By Gary Fornander
Colorado Common Cause
The Colorado Springs City Council on Tuesday March 26 passed a new ordinance to set the process for drawing city council districts"�a process that will insure, for the first time, robust public input. The new ordinance establishes a nine person Districting Process Advisory Committee to oversee the public process, educate the public, assist the City Clerk, and advise City Council on the districting process. The Advisory Committee will hold public meetings in each of the six council districts to solicit public input, and will prepare a Preliminary Advisory Committee Report that summarizes the public input and makes a preliminary recommendation of election district boundaries. The Report will be presented to the public, the City Clerk and to City Council. By City Charter, the districting map must be drawn by the City Clerk, and there is an additional public hearing and protest process after the Clerk has released the Preliminary map.
The previous districting ordinance provided for only one public hearing, and only after the Clerk drew a preliminary map. Although two community groups presented alternative maps that they each believed better respected communities of interest and kept identified neighborhoods together, the old ordinance did not provide a process or an opportunity for such input.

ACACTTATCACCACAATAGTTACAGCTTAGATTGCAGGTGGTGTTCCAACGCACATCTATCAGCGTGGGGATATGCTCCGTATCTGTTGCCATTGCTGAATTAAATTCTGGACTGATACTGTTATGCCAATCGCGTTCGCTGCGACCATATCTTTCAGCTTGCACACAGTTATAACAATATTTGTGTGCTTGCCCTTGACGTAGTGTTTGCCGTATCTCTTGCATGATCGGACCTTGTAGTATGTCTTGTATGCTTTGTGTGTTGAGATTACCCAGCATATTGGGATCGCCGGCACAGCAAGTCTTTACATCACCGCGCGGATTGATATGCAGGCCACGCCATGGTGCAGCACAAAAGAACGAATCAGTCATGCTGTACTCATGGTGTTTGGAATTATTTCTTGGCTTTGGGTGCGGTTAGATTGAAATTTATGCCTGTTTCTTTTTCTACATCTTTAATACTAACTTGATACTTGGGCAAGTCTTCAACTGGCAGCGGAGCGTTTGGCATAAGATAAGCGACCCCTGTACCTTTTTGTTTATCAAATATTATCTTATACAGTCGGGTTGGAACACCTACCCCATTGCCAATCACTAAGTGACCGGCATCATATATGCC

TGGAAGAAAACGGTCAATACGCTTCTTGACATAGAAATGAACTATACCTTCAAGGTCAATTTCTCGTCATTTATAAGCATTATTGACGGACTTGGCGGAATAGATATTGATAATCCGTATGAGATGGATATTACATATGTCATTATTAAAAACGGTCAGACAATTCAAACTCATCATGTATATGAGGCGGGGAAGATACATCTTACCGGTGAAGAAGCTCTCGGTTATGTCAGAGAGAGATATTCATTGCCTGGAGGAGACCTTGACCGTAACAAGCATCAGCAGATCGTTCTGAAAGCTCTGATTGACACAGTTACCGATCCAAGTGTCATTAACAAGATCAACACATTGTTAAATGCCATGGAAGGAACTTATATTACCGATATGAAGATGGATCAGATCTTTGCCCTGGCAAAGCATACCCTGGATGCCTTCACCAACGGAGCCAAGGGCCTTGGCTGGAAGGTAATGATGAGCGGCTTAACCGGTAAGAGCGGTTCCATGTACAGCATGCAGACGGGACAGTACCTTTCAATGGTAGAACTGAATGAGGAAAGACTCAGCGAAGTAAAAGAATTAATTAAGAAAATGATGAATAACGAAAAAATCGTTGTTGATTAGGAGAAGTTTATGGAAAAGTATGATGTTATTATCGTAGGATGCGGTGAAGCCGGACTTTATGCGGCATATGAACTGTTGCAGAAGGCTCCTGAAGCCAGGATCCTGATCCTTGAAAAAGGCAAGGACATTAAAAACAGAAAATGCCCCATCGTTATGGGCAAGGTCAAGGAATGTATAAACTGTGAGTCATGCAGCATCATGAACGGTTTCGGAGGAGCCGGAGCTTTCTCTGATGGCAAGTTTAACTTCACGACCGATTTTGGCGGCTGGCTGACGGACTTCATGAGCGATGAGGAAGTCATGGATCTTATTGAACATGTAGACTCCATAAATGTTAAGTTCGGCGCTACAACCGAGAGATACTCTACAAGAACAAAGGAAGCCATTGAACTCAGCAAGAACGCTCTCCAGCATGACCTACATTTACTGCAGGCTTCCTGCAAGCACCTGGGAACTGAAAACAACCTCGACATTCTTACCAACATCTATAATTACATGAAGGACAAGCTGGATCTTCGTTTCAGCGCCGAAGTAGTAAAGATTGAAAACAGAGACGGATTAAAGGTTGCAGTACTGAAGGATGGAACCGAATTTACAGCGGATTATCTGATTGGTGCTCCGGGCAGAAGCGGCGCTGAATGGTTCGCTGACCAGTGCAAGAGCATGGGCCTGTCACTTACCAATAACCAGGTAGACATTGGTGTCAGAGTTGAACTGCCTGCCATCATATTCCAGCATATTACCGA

City Council and the community saw the need for much more public involvement. An ad hoc committee of community activists worked with City Council and its staff, the Clerk, and the City Attorney's Office to develop the new ordinance. This ad hoc committee included myself, Colorado Springs resident and Colorado Common Cause Board Member Gary Fornander, and representatives from local community organizations including Council of Neighbors and Organizations, the Black/Latino Alliance, The Diversity Forum, and Citizens Project. The ad hoc committee held four public community meetings to gather input into the revision of the ordinance, and those meetings were also sponsored by the Colorado Springs Rising Professionals and The League of Women Voters of the Pikes Peak Region.
This was one of those times"�and there really are quite a few of them"�when representative government worked as it is intended. An important part of our electoral process needed to be improved. City Council, city staff and local citizens and organizations came together in four quick months to achieve just that.
"But responsible social participation, with an enlightened citizenry
that can deal with moral and intellectual complexity, does not come
about just from exhortation. It is certainly not enough simply to
implore our fellow citizens to 'get involved.' We must create the
institutions that will enable such participation to occur, encourage
it, and make it fulfilling as well as demanding." p. 51, Robert
Bellah, et. al., _Good Society_ (New York: Vintage Books, 1991)